http://www.kenrockwell.com/tech/dynamic-range.htm

http://www.stouffer.net/TransPage.htm

http://cameras.about.com/od/technologies/a/What-Is-Dynamic-Range.htm

Shall I go on?

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(In my experience, "Photographic DR" is far more arbitrary, as everyone seems to define it or calculate it in a different way...

The definition and method of calculation is taught to every single person who earns a degree in photography in the country. A very large number of printers and scientists know it as well. It is not arbitrary.

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Not from what I understand about what IR is doing. They are feeding Imatest processed images...images that have had NR applied.

I don't know how many times I have to say it: if you photograph a step wedge and apply NR or scale it down, black squares do not magically become gray. Total DR does not change with NR.

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You compute DR the exact same way for every one of those cameras: 20*log(FWC/RN)/6. That formula results in the following DR for each camera:

1DX: 11.25
5DIII: 10.95
7D: 11.33
70D: 11
D4: 12.72
D800: 13.91
D810: 13.47

Shoot a transmission step wedge with a 70D, 5D3, or 1DX. (7D value actually looks about right.) When you see with your own two eyes that more then 11 stops worth of steps are gray, you will know that your theories are false. Then we can continue and discuss why.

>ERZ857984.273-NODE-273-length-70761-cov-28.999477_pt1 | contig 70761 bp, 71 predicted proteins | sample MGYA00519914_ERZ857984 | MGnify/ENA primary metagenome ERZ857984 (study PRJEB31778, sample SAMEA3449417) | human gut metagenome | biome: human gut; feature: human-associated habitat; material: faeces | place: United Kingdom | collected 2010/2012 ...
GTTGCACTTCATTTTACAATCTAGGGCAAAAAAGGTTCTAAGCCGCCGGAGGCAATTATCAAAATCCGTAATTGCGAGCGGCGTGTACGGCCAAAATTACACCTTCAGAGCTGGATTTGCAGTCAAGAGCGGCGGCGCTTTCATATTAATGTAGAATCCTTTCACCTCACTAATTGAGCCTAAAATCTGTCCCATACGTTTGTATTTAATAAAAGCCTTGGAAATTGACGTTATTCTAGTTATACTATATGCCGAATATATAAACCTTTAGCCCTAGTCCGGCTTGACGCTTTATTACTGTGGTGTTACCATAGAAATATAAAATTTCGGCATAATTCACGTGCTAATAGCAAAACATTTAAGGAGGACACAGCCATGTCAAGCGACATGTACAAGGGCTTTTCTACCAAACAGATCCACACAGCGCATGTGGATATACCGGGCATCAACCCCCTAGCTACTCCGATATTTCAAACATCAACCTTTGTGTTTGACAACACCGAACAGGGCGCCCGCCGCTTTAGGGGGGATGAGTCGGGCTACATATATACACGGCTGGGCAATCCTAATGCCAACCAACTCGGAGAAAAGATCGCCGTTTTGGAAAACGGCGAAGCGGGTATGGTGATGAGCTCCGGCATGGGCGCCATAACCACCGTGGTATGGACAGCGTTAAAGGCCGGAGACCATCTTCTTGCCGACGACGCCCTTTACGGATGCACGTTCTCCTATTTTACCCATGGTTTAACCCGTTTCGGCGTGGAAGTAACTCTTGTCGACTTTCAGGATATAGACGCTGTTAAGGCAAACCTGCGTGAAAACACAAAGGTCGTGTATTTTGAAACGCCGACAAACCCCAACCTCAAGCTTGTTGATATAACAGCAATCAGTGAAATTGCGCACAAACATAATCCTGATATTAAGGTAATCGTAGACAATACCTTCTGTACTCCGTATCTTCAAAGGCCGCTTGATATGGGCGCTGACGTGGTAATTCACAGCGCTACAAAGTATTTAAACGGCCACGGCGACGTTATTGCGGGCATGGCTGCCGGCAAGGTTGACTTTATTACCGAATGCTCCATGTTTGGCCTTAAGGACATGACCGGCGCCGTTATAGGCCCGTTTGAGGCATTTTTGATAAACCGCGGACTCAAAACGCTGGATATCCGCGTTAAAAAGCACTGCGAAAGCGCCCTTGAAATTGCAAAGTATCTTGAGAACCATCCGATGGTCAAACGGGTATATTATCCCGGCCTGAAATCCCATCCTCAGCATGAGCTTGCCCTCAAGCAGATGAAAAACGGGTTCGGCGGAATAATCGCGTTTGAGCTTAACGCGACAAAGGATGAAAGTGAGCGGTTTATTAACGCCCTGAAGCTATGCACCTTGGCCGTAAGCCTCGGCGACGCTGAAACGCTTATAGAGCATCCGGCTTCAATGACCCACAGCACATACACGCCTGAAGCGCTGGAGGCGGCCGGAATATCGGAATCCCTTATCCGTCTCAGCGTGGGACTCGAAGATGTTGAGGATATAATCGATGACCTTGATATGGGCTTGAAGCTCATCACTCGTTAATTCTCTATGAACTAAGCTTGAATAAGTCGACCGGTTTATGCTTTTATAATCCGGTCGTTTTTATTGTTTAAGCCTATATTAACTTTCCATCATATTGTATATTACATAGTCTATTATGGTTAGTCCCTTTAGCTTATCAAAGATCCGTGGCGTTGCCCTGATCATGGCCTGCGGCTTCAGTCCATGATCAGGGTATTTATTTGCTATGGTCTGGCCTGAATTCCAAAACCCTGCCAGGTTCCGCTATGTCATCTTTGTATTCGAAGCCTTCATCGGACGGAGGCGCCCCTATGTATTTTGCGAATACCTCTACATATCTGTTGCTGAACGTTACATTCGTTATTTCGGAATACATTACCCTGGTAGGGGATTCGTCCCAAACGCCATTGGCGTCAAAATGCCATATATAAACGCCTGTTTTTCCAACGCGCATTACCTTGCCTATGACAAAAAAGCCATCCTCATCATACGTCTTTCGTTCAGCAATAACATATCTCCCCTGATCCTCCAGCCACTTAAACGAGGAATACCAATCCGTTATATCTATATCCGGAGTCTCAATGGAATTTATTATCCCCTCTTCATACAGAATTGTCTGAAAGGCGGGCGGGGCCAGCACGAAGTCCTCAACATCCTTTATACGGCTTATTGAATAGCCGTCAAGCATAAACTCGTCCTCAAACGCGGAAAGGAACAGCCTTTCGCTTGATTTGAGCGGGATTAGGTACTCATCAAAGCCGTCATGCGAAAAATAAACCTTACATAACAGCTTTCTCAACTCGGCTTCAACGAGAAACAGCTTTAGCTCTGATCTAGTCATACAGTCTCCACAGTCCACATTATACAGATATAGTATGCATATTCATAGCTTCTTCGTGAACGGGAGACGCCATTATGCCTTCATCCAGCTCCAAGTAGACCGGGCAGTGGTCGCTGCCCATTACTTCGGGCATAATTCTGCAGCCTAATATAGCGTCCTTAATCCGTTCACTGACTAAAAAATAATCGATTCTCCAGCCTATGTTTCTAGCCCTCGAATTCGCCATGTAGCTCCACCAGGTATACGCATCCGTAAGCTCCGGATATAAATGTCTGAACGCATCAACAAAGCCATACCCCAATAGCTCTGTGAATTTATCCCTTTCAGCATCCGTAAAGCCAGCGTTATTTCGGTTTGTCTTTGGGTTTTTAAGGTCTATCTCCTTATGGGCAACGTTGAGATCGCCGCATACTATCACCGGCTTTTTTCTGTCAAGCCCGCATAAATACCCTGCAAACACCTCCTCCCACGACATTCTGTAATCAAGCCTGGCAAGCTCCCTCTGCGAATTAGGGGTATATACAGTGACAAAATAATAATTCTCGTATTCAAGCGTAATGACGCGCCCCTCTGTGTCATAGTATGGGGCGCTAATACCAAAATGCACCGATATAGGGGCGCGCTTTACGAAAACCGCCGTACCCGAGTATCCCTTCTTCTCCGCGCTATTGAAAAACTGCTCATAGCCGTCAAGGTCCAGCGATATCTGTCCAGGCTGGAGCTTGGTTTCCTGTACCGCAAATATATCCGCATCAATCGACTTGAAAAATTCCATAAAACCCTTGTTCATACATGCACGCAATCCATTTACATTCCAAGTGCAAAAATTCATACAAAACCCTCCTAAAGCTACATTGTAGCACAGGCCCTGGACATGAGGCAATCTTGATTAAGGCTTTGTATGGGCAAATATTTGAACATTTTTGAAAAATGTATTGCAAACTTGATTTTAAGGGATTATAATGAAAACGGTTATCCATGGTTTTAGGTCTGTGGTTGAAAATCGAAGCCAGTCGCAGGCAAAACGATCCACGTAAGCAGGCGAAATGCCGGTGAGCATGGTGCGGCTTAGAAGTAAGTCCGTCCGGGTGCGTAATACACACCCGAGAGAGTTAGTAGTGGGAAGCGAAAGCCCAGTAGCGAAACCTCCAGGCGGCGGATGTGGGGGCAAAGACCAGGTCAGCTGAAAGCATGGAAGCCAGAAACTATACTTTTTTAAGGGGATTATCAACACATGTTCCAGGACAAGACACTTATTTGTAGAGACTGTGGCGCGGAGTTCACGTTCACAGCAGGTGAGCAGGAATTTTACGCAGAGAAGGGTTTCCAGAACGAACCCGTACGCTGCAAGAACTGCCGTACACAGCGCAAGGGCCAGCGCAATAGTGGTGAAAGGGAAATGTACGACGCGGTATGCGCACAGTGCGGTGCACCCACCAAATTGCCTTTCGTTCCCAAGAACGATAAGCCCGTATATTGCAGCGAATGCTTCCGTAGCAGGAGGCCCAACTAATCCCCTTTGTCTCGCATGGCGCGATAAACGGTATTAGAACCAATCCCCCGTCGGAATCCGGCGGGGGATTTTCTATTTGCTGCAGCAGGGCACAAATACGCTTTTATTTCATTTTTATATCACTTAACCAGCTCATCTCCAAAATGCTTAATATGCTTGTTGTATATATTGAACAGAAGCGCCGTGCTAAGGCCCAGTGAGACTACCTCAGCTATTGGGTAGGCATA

You want T4110 (41 steps in 1/3 stop increments): http://www.stouffer.net/TransPage.htm

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Canon sensors have not changed since before the 7D.

Anyone who has shot a 7D and 70D, or 7D and M, or 5D2 and 5D3 or 1DX, can tell you otherwise. Improvements are small, but that's no different from the evolution of Exmor (i.e. D7000 to latest Nikon bodies).

265
EOS Bodies / Re: Are These The EOS 7D Mark II Specifications?
« on: August 24, 2014, 02:24:22 AM »
Well, your just plain wrong about the DR. Your using IR's "total DR" number, which is irrelevant, 

It is the ONLY relevant number. The definition of DR is not up for debate.

How hard you can push shadows due to noise (i.e. grain) is LATITUDE.

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Even IR's results where they don't completely ignore noise even jive, and IR ALSO gets approximately a two-stop difference between Canon sensors and Exmors.

Guess what would happen if you fed Imatest or DxO the D800 and 5D3+NR file you posted? They would report nearly identical DR. But applying NR to the D800 will not reveal any more detail or bump its score the same, at least not with Imatest. (DxO thinks blacker blacks with no detail still = more DR, so maybe their score would go up. But it would also be useless.)